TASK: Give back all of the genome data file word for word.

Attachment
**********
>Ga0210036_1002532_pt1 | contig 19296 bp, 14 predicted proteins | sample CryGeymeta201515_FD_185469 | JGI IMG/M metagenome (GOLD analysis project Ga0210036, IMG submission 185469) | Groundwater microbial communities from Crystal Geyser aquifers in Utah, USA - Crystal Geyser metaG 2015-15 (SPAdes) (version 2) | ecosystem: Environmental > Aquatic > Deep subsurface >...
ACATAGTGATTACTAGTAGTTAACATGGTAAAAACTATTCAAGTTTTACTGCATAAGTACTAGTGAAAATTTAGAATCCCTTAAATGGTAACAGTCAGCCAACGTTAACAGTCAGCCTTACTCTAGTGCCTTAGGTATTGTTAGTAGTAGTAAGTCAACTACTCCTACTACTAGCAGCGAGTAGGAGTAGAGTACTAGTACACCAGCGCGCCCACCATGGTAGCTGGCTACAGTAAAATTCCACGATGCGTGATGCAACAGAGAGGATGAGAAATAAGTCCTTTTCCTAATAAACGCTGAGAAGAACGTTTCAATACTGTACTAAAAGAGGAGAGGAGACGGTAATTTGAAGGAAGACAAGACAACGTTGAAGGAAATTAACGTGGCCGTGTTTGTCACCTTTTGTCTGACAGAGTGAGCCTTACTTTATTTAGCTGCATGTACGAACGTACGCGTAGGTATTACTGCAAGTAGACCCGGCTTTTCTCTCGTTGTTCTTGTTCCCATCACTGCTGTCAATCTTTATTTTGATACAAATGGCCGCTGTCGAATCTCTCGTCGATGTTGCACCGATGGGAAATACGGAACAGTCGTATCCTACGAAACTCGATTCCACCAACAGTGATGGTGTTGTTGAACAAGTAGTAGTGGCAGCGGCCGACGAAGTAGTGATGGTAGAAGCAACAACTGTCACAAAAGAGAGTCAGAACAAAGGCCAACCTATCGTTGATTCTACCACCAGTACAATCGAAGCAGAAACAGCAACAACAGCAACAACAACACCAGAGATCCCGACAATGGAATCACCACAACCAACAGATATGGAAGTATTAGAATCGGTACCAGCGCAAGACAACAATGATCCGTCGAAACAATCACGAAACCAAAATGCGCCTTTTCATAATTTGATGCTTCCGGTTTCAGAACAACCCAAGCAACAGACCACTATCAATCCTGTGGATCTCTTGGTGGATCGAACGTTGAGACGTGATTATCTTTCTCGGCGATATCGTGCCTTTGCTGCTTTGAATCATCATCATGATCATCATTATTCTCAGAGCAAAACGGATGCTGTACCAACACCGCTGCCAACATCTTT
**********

>Ga0210036_1002532_pt1 | contig 19296 bp, 14 predicted proteins | sample CryGeymeta201515_FD_185469 | JGI IMG/M metagenome (GOLD analysis project Ga0210036, IMG submission 185469) | Groundwater microbial communities from Crystal Geyser aquifers in Utah, USA - Crystal Geyser metaG 2015-15 (SPAdes) (version 2) | ecosystem: Environmental > Aquatic > Deep subsurface >...
ACATAGTGATTACTAGTAGTTAACATGGTAAAAACTATTCAAGTTTTACTGCATAAGTACTAGTGAAAATTTAGAATCCCTTAAATGGTAACAGTCAGCCAACGTTAACAGTCAGCCTTACTCTAGTGCCTTAGGTATTGTTAGTAGTAGTAAGTCAACTACTCCTACTACTAGCAGCGAGTAGGAGTAGAGTACTAGTACACCAGCGCGCCCACCATGGTAGCTGGCTACAGTAAAATTCCACGATGCGTGATGCAACAGAGAGGATGAGAAATAAGTCCTTTTCCTAATAAACGCTGAGAAGAACGTTTCAATACTGTACTAAAAGAGGAGAGGAGACGGTAATTTGAAGGAAGACAAGACAACGTTGAAGGAAATTAACGTGGCCGTGTTTGTCACCTTTTGTCTGACAGAGTGAGCCTTACTTTATTTAGCTGCATGTACGAACGTACGCGTAGGTATTACTGCAAGTAGACCCGGCTTTTCTCTCGTTGTTCTTGTTCCCATCACTGCTGTCAATCTTTATTTTGATACAAATGGCCGCTGTCGAATCTCTCGTCGATGTTGCACCGATGGGAAATACGGAACAGTCGTATCCTACGAAACTCGATTCCACCAACAGTGATGGTGTTGTTGAACAAGTAGTAGTGGCAGCGGCCGACGAAGTAGTGATGGTAGAAGCAACAACTGTCACAAAAGAGAGTCAGAACAAAGGCCAACCTATCGTTGATTCTACCACCAGTACAATCGAAGCAGAAACAGCAACAACAGCAACAACAACACCAGAGATCCCGACAATGGAATCACCACAACCAACAGATATGGAAGTATTAGAATCGGTACCAGCGCAAGACAACAATGATCCGTCGAAACAATCACGAAACCAAAATGCGCCTTTTCATAATTTGATGCTTCCGGTTTCAGAACAACCCAAGCAACAGACCACTATCAATCCTGTGGATCTCTTGGTGGATCGAACGTTGAGACGTGATTATCTTTCTCGGCGATATCGTGCCTTTGCTGCTTTGAATCATCATCATGATCATCATTATTCTCAGAGCAAAACGGATGCTGTACCAACACCGCTGCCAACATCTTT